Roe v. Wade

To understand what happened in the overturning of Roe v. Wade by the Supreme Court one needs to understand the 10th Amendment to the U.S. Constitution:

The powers not delegated to the United States by the Constitution, nor prohibited by it to the states, are reserved to the states respectively, or to the people.

Amendment X, United States Constitution
U.S. Constitution
U.S. Constitution

Contrary to what many seem to think, this decision by the Supreme Court did not directly outlaw abortion. It did assert that there was no right to abortion in the Constitution; therefore, this was a subject that the individual states, and the voters in those states, should decide. Judge Alito wrote in the majority opinion that:

“Not only was there no support for such a constitutional right until shortly before Roe, but abortion had long been a crime in every single State. At common law, abortion was criminal in at least some stages of pregnancy and was regarded as unlawful and could have very serious consequences at all stages.”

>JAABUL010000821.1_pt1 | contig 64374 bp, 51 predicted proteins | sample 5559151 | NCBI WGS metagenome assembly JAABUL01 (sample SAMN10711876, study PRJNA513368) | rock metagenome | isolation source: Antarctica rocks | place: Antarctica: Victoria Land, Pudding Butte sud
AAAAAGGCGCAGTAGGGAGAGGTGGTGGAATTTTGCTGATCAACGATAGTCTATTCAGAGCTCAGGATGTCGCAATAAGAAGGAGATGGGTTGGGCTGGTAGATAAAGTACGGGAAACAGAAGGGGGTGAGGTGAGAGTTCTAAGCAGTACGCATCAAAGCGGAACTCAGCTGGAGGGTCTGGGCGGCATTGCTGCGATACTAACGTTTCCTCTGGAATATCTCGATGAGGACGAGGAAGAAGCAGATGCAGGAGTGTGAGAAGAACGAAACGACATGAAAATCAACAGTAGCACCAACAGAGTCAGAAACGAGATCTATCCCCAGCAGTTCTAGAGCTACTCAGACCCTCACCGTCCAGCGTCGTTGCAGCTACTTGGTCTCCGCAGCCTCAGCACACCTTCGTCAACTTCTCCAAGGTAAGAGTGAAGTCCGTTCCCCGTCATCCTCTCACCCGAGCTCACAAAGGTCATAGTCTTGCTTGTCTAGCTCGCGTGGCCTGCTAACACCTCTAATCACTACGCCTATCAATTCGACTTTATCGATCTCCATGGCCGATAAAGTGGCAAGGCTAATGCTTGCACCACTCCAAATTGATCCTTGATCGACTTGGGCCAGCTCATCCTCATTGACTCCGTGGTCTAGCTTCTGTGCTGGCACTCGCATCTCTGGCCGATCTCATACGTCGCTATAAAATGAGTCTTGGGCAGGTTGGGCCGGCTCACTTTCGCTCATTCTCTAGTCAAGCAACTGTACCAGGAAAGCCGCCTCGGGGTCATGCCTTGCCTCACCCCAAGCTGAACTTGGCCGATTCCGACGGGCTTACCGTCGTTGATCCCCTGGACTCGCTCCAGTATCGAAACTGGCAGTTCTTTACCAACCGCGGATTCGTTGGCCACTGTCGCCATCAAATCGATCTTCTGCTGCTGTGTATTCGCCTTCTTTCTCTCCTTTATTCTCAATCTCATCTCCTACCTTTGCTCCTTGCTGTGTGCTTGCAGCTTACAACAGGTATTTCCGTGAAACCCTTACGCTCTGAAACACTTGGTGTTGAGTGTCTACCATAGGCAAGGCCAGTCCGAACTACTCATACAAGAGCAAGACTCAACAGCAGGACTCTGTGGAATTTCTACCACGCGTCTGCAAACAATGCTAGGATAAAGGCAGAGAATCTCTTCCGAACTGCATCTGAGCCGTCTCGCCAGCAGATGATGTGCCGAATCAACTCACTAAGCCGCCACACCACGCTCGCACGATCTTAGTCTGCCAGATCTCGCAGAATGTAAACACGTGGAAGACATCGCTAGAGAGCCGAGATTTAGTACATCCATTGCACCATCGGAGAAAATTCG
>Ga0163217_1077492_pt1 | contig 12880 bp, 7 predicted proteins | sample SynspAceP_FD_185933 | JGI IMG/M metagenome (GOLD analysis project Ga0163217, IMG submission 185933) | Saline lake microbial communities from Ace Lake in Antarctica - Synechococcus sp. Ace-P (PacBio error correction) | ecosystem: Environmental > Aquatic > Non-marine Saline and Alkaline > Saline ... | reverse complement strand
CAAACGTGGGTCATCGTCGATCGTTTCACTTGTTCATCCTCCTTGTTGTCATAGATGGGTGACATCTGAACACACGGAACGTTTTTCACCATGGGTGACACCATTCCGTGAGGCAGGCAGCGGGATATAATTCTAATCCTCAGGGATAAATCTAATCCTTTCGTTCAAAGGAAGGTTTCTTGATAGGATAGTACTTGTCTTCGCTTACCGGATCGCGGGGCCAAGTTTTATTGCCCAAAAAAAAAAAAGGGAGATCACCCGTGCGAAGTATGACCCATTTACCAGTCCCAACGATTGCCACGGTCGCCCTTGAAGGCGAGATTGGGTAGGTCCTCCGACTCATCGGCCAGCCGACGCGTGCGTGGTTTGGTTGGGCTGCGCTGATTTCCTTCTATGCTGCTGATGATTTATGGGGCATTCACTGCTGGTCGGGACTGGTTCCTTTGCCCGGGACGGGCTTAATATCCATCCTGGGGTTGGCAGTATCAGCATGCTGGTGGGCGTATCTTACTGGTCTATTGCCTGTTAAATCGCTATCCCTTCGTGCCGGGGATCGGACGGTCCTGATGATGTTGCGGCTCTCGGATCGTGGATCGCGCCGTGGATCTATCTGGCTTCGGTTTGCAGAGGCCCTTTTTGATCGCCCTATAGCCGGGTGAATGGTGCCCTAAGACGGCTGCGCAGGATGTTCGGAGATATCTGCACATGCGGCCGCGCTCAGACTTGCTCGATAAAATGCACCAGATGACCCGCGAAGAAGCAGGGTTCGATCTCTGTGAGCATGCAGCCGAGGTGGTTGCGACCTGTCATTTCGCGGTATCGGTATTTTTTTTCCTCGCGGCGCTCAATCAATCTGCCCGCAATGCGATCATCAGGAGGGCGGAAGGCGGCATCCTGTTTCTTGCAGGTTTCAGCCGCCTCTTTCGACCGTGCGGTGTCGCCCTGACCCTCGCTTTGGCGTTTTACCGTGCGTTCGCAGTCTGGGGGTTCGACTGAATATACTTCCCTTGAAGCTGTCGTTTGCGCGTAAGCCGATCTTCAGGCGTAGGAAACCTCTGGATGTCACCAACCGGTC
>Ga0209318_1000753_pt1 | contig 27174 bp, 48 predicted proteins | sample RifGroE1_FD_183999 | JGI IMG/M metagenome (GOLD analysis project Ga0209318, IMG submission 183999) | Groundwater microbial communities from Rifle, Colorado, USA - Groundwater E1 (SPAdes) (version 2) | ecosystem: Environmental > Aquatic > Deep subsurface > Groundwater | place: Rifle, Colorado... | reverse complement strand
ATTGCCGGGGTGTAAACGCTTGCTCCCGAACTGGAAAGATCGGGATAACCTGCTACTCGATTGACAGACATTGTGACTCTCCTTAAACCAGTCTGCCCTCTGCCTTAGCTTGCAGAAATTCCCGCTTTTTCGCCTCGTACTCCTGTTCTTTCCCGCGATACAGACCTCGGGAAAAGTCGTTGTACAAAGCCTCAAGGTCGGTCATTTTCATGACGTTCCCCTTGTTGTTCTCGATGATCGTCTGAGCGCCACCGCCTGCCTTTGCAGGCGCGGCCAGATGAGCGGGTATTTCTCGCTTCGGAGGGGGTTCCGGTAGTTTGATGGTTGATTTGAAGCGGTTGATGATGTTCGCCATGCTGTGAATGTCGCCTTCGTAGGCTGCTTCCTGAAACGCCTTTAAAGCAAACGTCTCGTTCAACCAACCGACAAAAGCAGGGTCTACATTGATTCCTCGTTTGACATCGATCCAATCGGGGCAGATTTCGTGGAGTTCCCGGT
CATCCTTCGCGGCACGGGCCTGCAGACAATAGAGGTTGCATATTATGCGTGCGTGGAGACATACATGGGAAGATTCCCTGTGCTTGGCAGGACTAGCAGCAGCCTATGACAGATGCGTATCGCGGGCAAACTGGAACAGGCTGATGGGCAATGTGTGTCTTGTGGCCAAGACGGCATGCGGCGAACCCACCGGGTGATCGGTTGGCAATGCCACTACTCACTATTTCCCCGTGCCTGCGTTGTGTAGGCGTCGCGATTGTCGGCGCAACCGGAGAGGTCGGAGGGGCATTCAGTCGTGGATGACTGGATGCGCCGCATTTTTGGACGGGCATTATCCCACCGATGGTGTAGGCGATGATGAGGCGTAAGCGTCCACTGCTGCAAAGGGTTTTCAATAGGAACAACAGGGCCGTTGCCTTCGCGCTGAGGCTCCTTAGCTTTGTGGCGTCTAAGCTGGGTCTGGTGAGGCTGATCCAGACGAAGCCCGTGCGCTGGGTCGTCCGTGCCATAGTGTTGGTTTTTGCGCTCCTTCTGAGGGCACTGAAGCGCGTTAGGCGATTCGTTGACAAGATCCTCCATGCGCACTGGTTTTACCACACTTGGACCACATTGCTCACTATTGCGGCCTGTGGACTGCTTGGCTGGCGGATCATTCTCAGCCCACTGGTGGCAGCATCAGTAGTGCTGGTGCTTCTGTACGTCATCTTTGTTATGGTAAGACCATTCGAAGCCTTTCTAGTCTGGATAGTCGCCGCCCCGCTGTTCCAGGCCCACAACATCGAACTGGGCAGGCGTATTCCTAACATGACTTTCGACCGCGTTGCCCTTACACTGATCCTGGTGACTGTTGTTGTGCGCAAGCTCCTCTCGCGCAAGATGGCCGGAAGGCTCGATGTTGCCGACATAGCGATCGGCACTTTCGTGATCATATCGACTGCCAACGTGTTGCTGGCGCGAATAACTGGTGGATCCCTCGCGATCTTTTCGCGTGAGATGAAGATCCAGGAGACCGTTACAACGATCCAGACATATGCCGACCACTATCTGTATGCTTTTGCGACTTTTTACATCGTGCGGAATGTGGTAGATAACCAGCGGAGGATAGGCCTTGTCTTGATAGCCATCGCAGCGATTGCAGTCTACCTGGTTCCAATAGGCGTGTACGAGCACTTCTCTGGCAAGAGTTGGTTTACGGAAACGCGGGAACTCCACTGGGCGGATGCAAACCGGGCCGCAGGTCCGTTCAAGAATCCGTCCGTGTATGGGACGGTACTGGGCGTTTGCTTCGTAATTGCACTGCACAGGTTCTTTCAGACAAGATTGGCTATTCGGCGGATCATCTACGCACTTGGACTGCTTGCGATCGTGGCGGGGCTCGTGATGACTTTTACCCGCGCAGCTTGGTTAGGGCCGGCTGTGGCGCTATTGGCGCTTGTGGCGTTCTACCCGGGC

Dobbs v. Jackson Women’s Health Organization

Again quoting Judge Alito from the majority opinion:

“Roe was egregiously wrong from the start. Its reasoning was exceptionally weak, and the decision has had damaging consequences. And far from bringing about a national settlement of the abortion issue, Roe and Casey have enflamed debate and deepened division.”

One last quote from Alito: